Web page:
But we managed to wean her off the tube between 2 and 3 months and avoided the G-tube surgery. At 10 months Hope rejected the bottle completely in favor of solid foods (just like Grace had). This would have been great except she couldn’t drink from a sippy cup either. So we had to feed her jello to get the fluids into her, but there’s not a lot of calories in that, so the rest of her meal started with a tablespoon of butter.
I got to Exceptional Parents Unlimited (the Family Resource Center where Hope would receive early intervention services, including Physical Therapy, Occupational Therapy, and Speech Therapy) when Hope was around 3 months old. I took a tour, and knew immediately that this was where we wanted to be. It was extremely important to me that Grace would be able to come along and participate. I didn’t want Grace to be “left behind”, and believe me, she hasn’t been. Some day, she will be absolutely shocked to learn that we actually come to EPU for Hope, not for her. I joined a support group, I basically just did what I was told, our early intervention teacher said, “Okay, you get her all week, she’s mine now. Go to support group now” and I did. I’m glad I did. It saved me. I still saves me and I know that long after Hope transitions out of EPU, I’ll still be coming. I was beating myself up a lot when we first started, and I think one of my turning points – maybe the first was when our teacher looked at me one day and said, “What part do you honestly think you could have done better?”
I’m always kind of surprised to be asked to tell my story because frankly, I don’t think I have much of a story to tell – I am still very, very early in this journey. We still struggle to get enough calories into Hope. I can’t believe the crap I have to feed her now. And it breaks my heart really, “Please don’t develop a taste for Kraft Macaroni & Cheese,” I think to myself. The food seeking and obsessing over food may be starting, we can’t really tell if it is or if we’re just being paranoid because now, finally, Hope can say “I want milk.” But it doesn’t matter, she’s still underweight. We just can’t get her to eat enough. It’s ironic. It’s cruel. And I admit that inside, I’m really angry about it.
Most of the time I just feel like a bundle of fears for the future, like I’m constantly waiting for the other shoe to drop. But there are bright spots. People talk about finding the blessing in the disability and I can say that, for me, I feel so lucky that I’ve gotten to have a baby for so long. Though Hope walks and talks on her own now, and the growth hormone has done a good job helping her develop some muscle, she is still very “baby-like.” She’s soft, kind of floppy, and melts right into you when you hold her. She still needs and wants to be held. The baby-babble phase came later but has stayed longer. I won’t have any more kids, we’re done at two, and that was something that was really hard for me to give up – but we’ve got to be able to feed the ones we’ve got, so I feel lucky that Hope has been a baby so long, and will be a little longer too.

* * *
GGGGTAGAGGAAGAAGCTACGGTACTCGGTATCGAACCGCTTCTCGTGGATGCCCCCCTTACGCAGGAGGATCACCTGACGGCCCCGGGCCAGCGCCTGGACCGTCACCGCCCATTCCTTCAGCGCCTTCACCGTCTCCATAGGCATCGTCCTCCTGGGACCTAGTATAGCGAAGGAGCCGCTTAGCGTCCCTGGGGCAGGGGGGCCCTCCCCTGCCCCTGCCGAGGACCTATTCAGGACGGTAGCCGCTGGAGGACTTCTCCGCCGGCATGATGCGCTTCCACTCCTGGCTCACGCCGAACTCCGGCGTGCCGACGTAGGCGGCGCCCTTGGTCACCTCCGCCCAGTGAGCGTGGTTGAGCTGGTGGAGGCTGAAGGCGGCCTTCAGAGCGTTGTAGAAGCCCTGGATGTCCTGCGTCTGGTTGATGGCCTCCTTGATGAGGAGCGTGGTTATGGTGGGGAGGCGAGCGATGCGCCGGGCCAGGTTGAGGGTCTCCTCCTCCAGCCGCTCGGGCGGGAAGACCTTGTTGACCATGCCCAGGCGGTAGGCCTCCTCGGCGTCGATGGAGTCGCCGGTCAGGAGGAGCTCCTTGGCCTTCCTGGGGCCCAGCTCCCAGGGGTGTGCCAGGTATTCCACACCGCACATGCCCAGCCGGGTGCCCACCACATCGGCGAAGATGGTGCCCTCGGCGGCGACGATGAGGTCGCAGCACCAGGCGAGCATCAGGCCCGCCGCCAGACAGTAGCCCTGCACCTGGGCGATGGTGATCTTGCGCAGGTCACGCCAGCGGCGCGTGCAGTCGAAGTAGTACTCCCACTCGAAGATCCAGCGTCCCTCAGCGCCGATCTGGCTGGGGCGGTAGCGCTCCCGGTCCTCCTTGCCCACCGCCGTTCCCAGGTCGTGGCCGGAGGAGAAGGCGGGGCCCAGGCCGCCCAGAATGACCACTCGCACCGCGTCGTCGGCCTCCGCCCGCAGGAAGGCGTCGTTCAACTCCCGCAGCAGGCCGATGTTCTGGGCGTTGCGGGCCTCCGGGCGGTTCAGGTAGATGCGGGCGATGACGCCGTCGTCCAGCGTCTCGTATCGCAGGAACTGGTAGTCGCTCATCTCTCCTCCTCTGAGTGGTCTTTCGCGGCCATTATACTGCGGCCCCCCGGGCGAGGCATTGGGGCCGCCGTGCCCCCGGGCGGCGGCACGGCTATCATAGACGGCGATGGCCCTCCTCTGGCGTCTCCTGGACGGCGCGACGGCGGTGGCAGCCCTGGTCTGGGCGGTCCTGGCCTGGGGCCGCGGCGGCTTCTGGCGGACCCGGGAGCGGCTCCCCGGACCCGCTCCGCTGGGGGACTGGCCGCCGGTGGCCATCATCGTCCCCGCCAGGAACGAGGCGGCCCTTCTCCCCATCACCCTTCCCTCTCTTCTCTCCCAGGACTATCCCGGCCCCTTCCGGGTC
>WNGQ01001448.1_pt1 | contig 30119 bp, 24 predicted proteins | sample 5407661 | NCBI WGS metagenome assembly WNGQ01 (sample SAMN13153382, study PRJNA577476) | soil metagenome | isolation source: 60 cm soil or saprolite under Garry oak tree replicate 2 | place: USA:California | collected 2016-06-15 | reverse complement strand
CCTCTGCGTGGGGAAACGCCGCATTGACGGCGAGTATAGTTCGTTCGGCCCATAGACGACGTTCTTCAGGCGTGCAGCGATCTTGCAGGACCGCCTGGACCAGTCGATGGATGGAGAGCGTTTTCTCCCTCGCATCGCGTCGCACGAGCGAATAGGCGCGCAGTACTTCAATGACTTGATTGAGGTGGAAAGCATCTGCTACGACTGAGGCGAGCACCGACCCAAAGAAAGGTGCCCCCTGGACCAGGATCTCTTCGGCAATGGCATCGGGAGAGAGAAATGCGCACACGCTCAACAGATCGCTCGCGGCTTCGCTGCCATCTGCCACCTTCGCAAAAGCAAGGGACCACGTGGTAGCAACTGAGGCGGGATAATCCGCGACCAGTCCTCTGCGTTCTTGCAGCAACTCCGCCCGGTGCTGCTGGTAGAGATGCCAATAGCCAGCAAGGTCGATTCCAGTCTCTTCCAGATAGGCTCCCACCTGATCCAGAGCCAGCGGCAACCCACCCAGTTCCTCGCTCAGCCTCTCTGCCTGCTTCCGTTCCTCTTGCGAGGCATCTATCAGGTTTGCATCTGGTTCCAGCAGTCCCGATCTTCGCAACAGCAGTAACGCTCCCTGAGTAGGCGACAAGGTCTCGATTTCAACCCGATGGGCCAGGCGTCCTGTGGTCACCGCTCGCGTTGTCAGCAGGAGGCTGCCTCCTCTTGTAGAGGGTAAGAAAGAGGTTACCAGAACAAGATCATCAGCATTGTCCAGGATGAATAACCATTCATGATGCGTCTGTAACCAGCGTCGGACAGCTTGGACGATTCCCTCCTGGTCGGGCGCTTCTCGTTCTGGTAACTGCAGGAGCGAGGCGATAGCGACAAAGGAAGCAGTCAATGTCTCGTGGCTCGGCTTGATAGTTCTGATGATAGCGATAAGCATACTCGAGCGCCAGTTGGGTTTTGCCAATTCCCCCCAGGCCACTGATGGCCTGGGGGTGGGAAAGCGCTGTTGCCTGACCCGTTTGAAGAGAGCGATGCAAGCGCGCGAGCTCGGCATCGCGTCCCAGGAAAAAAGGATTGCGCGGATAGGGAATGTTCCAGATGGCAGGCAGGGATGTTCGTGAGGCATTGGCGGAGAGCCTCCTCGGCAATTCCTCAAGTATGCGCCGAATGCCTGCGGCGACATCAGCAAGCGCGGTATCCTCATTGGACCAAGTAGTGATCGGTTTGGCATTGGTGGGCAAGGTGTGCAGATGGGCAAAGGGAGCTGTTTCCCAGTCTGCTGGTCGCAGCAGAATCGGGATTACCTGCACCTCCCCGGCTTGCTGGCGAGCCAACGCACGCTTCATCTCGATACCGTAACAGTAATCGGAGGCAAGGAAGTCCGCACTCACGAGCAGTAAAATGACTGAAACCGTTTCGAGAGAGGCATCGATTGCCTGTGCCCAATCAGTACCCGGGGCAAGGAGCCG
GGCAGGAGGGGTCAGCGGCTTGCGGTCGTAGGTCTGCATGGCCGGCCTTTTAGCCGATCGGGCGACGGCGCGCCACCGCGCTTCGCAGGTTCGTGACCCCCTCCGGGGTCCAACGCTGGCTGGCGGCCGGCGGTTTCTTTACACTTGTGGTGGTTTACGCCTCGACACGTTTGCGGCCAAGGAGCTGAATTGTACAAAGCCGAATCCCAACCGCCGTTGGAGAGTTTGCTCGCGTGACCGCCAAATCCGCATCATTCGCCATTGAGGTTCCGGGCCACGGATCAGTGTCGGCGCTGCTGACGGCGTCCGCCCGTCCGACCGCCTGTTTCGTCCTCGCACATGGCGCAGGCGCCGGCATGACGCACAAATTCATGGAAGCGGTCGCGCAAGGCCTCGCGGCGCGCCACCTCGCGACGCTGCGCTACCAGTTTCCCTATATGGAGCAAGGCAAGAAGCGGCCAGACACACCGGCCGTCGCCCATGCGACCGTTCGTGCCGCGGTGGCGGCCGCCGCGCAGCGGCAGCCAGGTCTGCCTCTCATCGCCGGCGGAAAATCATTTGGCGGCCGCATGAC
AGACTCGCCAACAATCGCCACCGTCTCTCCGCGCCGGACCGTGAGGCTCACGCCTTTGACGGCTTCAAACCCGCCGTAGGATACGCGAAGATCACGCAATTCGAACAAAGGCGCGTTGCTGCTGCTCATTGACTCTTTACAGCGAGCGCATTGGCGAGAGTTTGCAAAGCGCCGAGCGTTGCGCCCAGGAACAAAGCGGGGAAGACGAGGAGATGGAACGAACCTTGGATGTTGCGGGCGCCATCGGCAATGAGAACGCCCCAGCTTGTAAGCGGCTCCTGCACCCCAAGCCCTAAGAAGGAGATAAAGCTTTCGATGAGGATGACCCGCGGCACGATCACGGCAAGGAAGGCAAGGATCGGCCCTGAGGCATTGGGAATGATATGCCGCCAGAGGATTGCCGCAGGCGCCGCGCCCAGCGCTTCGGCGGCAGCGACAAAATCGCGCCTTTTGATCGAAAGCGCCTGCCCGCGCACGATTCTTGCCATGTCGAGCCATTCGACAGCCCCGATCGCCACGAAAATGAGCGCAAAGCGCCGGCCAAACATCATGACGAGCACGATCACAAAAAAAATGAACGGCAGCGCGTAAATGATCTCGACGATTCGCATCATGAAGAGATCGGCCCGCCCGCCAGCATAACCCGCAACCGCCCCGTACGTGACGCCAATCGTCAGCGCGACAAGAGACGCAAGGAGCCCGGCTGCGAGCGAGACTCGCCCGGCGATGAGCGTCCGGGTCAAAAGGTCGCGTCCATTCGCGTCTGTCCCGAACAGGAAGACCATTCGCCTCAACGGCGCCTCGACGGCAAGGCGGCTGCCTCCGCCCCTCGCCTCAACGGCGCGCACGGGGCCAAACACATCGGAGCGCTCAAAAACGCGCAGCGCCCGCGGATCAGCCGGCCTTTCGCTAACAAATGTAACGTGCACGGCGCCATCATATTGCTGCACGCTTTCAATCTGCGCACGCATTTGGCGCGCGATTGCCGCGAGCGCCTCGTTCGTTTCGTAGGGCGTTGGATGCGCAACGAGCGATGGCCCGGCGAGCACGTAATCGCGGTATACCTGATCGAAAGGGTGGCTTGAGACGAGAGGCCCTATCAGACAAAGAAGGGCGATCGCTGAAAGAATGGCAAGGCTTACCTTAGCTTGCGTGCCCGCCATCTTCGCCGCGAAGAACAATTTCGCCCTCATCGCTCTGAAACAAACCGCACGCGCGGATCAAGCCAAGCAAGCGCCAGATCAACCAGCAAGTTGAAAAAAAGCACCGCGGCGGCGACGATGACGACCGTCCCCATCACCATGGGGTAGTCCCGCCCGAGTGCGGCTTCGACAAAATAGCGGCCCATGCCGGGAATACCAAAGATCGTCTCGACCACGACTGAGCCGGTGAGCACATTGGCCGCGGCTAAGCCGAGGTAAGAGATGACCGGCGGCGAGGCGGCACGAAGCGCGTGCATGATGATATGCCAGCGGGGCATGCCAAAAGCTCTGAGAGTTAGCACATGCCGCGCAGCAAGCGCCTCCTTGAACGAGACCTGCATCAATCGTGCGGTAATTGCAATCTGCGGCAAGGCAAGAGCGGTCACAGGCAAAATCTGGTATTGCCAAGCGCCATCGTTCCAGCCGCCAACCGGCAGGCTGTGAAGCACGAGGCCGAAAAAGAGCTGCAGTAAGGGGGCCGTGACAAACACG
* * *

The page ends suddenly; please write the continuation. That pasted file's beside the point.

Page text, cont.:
But I worry about the future. I was teacher, I am a huge proponent of and believer in public education but I don’t know how I am ever going to be able to turn Hope over to any school. Schools, like society, are saturated in food. Will she steal another kids lunch? Will I keep her fit and lean only to watch her weight spiral out of control the moment she goes to school? We’ve been conditioned to believe that weight control is all about willpower. For Hope it’s not. The part of her brain that tells her “I’m full” is not active. It’s not that it is “less active” or “slightly active” it is NOT activated. The genetic data that she is missing is what turns that on. She doesn’t have it. On top of that, her body composition – the abnormal ratio of body fat to muscle mass is a condition that will persist throughout her lifespan, meaning she only needs half or less than half of the calories that a typical person needs to maintain her body weight.
I am still in a lot of denial about our future. There are certain words and phrases that, when I hear them, I just shut down. ‘Group home’ is one – I can’t even go there. I exercise and diet now, because maybe then I’ll outlive her, and I won’t have to worry about what happens to her after I’m gone.
I remember when we first got the diagnosis, and how shattered I was. People were always saying “God never gives us more than we can handle” – and I would always think to myself “I wish God wasn’t so fond of me.” But there is something to that I suppose. I’m training for my first marathon now. I run very slowly. My goal is to finish before the start of next year’s marathon. But I don’t think I would have ever even had the thought to try had it not been for what has happened. You discover strength you didn’t know you had, love you didn’t know you were capable of, and a resilience and perspective you couldn’t have gotten any other way. You learn that even the smallest victories are worth celebrating and that sometimes just getting up and out the door is a major triumph. You learn quickly not to measure success by milestones, and simply to appreciate the joy in just making the journey.